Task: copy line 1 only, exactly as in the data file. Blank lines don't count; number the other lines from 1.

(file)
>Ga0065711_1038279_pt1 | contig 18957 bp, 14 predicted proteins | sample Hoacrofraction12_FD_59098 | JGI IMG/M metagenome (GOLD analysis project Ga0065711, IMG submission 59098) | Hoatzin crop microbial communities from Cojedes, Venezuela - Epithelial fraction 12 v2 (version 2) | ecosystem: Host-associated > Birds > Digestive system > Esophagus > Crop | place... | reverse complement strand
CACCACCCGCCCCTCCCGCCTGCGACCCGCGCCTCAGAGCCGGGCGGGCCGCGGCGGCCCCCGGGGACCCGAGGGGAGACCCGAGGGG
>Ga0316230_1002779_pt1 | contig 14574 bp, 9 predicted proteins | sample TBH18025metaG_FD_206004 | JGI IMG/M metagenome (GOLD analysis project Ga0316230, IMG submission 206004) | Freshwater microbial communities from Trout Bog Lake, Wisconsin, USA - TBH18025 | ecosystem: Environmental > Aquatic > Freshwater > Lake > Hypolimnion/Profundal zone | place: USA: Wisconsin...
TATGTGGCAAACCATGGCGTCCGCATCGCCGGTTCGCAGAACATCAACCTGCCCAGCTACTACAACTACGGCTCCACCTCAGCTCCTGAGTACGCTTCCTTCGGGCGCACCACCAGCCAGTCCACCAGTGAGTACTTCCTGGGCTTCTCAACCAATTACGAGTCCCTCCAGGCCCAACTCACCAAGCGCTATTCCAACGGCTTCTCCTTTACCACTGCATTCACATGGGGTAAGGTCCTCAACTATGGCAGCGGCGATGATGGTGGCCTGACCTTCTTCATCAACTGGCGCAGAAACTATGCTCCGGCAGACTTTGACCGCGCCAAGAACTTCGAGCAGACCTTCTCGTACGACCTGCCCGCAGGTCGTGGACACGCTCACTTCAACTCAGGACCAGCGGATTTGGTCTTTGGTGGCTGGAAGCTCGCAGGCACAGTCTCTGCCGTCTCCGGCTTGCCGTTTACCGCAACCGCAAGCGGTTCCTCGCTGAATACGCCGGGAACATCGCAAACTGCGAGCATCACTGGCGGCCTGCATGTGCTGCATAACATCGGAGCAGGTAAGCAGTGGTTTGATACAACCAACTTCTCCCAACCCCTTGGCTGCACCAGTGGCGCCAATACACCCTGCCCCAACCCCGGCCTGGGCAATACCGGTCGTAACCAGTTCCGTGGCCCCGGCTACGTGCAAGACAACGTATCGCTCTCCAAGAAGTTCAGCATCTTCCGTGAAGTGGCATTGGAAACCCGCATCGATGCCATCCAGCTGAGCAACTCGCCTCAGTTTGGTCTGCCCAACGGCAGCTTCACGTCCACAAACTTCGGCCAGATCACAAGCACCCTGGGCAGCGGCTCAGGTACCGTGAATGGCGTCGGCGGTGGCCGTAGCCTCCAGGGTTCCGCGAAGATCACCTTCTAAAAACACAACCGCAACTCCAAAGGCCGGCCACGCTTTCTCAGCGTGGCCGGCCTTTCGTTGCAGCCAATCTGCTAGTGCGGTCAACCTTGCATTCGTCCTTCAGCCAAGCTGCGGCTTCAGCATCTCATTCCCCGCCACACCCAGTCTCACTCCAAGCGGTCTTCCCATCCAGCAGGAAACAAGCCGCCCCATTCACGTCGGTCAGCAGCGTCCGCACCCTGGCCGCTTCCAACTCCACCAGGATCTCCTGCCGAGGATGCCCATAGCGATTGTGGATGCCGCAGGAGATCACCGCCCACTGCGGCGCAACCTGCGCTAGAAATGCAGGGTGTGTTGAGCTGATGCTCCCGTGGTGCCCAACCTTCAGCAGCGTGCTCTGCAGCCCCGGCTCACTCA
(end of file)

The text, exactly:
>Ga0065711_1038279_pt1 | contig 18957 bp, 14 predicted proteins | sample Hoacrofraction12_FD_59098 | JGI IMG/M metagenome (GOLD analysis project Ga0065711, IMG submission 59098) | Hoatzin crop microbial communities from Cojedes, Venezuela - Epithelial fraction 12 v2 (version 2) | ecosystem: Host-associated > Birds > Digestive system > Esophagus > Crop | place... | reverse complement strand